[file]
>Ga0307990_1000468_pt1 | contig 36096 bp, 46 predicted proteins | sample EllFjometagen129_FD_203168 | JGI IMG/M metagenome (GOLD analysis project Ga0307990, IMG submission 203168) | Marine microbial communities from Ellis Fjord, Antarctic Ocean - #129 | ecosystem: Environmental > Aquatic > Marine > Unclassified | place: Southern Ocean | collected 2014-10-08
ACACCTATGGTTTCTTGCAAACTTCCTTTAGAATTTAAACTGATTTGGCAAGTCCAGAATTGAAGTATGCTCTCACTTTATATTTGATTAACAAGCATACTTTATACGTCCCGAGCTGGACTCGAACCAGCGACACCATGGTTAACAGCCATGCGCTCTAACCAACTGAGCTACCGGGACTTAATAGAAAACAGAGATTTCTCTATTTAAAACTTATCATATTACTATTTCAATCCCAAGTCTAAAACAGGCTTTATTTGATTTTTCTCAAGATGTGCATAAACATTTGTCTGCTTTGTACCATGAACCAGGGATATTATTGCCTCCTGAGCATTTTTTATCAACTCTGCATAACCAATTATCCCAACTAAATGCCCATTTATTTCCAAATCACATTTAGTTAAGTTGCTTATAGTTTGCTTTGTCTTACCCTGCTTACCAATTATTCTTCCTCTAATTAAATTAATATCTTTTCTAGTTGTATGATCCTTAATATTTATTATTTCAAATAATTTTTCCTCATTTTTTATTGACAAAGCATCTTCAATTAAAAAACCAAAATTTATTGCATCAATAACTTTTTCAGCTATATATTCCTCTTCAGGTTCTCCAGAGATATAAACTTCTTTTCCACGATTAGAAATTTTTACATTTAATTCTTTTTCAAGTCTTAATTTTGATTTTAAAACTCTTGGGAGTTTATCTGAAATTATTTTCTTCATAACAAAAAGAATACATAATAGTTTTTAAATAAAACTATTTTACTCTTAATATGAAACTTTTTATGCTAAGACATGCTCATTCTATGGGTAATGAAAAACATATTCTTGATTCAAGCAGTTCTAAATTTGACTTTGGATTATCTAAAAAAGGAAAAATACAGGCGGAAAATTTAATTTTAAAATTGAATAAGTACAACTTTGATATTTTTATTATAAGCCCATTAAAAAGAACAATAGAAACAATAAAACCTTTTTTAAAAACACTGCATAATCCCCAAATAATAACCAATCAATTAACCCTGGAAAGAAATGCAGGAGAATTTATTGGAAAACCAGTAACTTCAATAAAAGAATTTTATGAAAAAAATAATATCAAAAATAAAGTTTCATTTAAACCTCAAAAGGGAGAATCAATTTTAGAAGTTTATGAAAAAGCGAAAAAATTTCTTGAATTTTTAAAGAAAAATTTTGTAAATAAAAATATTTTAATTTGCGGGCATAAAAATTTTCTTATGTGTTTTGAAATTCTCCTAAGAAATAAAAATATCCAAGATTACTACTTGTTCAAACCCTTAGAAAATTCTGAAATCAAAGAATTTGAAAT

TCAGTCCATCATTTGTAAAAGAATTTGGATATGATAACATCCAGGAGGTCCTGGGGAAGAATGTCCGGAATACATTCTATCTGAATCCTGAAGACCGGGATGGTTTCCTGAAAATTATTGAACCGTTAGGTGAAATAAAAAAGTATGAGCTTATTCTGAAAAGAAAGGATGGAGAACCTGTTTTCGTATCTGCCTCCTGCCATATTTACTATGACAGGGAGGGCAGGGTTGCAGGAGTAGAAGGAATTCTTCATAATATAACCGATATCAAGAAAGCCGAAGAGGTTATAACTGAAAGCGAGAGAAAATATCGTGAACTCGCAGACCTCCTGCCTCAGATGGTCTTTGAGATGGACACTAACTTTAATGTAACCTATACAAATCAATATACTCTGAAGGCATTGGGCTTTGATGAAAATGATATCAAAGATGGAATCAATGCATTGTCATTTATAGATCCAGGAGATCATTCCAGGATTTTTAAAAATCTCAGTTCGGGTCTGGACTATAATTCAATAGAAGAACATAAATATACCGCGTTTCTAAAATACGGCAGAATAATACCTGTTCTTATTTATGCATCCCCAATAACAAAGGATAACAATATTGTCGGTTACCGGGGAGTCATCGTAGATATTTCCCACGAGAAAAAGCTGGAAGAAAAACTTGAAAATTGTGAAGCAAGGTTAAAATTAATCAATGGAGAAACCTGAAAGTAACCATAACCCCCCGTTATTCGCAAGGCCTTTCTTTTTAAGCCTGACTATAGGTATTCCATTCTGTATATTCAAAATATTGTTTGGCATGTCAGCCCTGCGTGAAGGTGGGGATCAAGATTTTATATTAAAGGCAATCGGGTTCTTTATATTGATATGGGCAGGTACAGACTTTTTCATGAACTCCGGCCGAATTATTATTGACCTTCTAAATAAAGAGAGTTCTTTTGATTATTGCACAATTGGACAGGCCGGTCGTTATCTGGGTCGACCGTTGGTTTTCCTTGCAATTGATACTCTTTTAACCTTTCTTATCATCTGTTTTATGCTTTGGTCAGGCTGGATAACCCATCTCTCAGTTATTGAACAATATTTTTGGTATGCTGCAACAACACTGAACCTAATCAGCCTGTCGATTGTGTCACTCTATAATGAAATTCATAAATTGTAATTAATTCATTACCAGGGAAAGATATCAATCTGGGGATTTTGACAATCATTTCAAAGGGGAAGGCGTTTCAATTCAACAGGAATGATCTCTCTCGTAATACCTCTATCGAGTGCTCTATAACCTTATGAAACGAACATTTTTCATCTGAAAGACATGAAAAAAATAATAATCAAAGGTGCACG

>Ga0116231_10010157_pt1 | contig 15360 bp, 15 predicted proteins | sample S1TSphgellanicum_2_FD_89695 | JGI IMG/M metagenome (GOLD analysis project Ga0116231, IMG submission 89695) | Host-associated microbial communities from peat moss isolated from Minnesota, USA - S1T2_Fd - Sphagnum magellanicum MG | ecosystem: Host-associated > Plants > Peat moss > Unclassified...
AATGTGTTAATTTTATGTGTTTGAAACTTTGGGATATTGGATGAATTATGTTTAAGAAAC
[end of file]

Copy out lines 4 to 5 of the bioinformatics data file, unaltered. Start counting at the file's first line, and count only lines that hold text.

>Ga0116231_10010157_pt1 | contig 15360 bp, 15 predicted proteins | sample S1TSphgellanicum_2_FD_89695 | JGI IMG/M metagenome (GOLD analysis project Ga0116231, IMG submission 89695) | Host-associated microbial communities from peat moss isolated from Minnesota, USA - S1T2_Fd - Sphagnum magellanicum MG | ecosystem: Host-associated > Plants > Peat moss > Unclassified...
AATGTGTTAATTTTATGTGTTTGAAACTTTGGGATATTGGATGAATTATGTTTAAGAAAC